Another unpopular Sears product: Its stock

The struggling retailer's share price is in a freefall as it continues its streak of quarterly losses.

By Jason Notte Nov 16, 2012 3:35PM

Sears store on in Milford, Connecticut Spencer Platt/Getty ImagesAs Sears and Kmart continue their march toward retail oblivion, the once-iconic stores are offering up yet another bunch of overpriced items nobody wants to buy: their shares.

Sears Holdings (SHLD) saw its stock price plummet nearly 19% on Friday after a disastrous Thursday earnings report that continues a string of losses stretching back five years. The company's net losses for the third quarter were close to $500 million, or nearly $80 million more than they were in the first quarter a year ago. Revenue was down 5.8% during that span to $8.86 billion, while same-store sales at Sears and Kmart fell 3.1%.

How does Sears Holdings feel shutting 120 Sears and Kmart stores this year, selling 11 stores to General Growth Properties (GGP), spinning off Sears Hometown, Outlet and Sears Canada stores and subdividing and subleasing its remaining active stores? Awesome, thank you very much.

"We had significant assets: some of the best brands in retail, over 200 million square feet of real estate, more than $5 billion of inventory already paid for, and the largest Home Services business, to name a few," Louis D'Ambrosio, chief executive of Sears Holdings, said during Thursday's earnings call. "We're here to translate those assets into value."

What D'Ambrosio didn't say Thursday is that Sears Holdings is licensing its "best brands" like Craftsman to Costco (COST) and Ace Hardware. It's putting an increasing amount of your 200 million square feet of real estate on the company's "realty" site and subdividing the stores it doesn't sell. It's shrinking inventory from $10.9 billion to $9.6 billion. Also, according to the Chicago Sun-Times, Sears is considering outsourcing its appliance repair Home Services business to Lowe's (LOW) and other competitors.

All of this has put the company on track to generate $1.8 billion of liquidity, but it didn't make anybody on the earnings call utter the one word for what's happening to Sears Holdings: liquidation.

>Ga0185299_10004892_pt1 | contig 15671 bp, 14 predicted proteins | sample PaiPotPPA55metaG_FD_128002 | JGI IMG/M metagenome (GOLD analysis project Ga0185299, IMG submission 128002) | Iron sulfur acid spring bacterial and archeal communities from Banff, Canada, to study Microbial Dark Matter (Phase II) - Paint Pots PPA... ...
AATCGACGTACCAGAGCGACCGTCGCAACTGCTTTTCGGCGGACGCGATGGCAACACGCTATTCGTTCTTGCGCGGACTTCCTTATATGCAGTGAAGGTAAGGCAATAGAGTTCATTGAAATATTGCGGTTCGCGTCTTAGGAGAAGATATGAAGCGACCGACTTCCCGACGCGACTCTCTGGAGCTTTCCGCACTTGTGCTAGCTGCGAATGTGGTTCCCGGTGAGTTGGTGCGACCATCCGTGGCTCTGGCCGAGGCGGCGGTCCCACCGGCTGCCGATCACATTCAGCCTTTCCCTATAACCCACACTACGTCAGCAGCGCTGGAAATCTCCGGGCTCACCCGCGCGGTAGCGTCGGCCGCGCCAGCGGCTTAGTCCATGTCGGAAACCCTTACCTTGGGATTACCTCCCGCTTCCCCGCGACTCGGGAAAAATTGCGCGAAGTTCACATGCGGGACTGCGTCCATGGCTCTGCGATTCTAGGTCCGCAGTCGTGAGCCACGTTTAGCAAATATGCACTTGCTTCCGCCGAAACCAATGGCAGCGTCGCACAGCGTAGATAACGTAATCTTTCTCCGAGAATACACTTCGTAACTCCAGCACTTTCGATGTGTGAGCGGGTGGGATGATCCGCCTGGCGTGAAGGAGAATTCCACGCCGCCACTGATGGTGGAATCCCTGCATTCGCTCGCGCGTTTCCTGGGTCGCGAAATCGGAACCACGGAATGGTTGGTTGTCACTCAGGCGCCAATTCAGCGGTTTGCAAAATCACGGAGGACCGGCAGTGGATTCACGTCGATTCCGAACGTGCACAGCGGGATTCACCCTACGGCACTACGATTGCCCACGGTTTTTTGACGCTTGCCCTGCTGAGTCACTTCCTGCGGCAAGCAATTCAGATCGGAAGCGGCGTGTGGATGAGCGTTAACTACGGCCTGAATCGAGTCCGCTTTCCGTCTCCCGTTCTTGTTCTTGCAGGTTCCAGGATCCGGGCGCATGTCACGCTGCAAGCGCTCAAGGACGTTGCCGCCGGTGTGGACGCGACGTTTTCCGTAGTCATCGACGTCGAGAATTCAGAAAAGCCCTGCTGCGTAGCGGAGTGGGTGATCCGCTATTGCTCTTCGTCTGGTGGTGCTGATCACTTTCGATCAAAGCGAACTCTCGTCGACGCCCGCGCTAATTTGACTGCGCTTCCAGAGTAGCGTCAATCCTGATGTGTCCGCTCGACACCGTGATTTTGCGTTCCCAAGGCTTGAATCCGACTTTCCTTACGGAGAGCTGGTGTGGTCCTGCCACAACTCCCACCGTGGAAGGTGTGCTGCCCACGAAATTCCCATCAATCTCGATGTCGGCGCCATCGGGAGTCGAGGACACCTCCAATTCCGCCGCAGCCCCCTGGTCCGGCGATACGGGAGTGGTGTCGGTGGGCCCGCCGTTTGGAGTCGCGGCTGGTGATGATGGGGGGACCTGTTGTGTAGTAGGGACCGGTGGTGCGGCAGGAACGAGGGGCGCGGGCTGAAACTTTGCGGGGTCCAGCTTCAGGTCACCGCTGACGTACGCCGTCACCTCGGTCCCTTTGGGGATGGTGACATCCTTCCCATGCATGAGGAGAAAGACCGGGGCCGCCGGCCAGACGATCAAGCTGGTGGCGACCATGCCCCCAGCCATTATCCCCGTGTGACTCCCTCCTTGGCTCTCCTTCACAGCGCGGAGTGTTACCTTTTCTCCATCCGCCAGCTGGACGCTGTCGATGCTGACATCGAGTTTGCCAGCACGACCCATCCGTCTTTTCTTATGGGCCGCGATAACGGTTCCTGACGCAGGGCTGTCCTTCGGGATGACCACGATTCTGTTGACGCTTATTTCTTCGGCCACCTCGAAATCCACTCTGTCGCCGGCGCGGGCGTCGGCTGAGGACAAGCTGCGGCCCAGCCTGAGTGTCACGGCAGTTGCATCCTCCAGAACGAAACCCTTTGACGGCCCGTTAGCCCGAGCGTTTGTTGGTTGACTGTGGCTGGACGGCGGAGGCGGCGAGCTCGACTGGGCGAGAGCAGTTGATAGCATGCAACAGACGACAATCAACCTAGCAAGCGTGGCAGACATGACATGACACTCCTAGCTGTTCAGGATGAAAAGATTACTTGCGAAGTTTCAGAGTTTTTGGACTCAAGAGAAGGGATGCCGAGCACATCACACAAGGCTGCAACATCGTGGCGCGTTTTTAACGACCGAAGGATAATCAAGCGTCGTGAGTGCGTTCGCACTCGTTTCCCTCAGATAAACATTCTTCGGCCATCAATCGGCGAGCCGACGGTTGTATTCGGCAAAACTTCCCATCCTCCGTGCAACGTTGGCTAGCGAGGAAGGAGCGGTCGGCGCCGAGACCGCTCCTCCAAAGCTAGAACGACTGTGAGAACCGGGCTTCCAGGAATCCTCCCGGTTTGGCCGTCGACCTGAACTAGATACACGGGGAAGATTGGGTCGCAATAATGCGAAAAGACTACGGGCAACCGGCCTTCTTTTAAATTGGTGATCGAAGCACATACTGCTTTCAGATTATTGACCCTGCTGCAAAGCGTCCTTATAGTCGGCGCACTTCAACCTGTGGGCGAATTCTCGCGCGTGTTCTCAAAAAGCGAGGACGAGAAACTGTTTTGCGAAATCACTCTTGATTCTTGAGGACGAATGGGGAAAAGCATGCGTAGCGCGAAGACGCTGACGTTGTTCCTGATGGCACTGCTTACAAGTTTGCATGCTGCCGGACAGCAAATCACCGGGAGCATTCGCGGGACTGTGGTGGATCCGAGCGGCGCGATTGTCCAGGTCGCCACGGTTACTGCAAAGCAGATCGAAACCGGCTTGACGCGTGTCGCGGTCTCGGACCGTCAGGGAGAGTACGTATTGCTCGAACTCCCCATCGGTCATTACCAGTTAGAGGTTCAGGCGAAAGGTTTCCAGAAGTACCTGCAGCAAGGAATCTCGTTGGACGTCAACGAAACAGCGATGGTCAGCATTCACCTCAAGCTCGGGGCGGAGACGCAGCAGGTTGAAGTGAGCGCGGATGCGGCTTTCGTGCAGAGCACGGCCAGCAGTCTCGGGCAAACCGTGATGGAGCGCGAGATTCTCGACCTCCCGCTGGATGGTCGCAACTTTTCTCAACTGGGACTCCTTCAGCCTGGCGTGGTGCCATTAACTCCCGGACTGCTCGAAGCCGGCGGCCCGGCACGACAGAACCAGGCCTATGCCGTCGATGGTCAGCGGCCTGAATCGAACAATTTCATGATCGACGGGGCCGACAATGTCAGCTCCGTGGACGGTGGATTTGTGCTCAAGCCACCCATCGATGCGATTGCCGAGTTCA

Whether that word enters the Sears Holdings lexicon or not, analysts seem certain it's exactly what's happening to the Sears and Kmart brands. For investors, it may not be occurring as quickly or effectively as they'd like. Sears Holdings' cash on hand dropped $754 million in January to $633 million last quarter, while company debt grew from $3.5 billion to $4 billion in the same span.

Despite new company-touted apparel and merchandise partnerships with Outdoor Life and "Modern Family" actress Sofia Vergara and a 20% jump in online business because of "buy online-pick up in store" options, almost none of Sears Holdings' recent losses are coming from investment into the company's retail operations. The company already spends a quarter of what competitors like Target (TGT) and Wal-Mart (WMT) spend on in-store improvement and upgrades. Instead, Sears Holdings is far busier dealing with real estate holdings and throwing an additional $200 million into its pension plan to offer a lump-sum settlement to former employees.

This plan of divesting yourself of employee obligations, leases, buildings and even brands while investing little into maintaining the core business only works if you're making money on the deal. Any good slumlord knows this. As evidenced by its most recent earnings and five years of losses, Sears Holdings hasn't been a great slumlord, employer or retailer in quite some time.

Now it's a bad investment, too.

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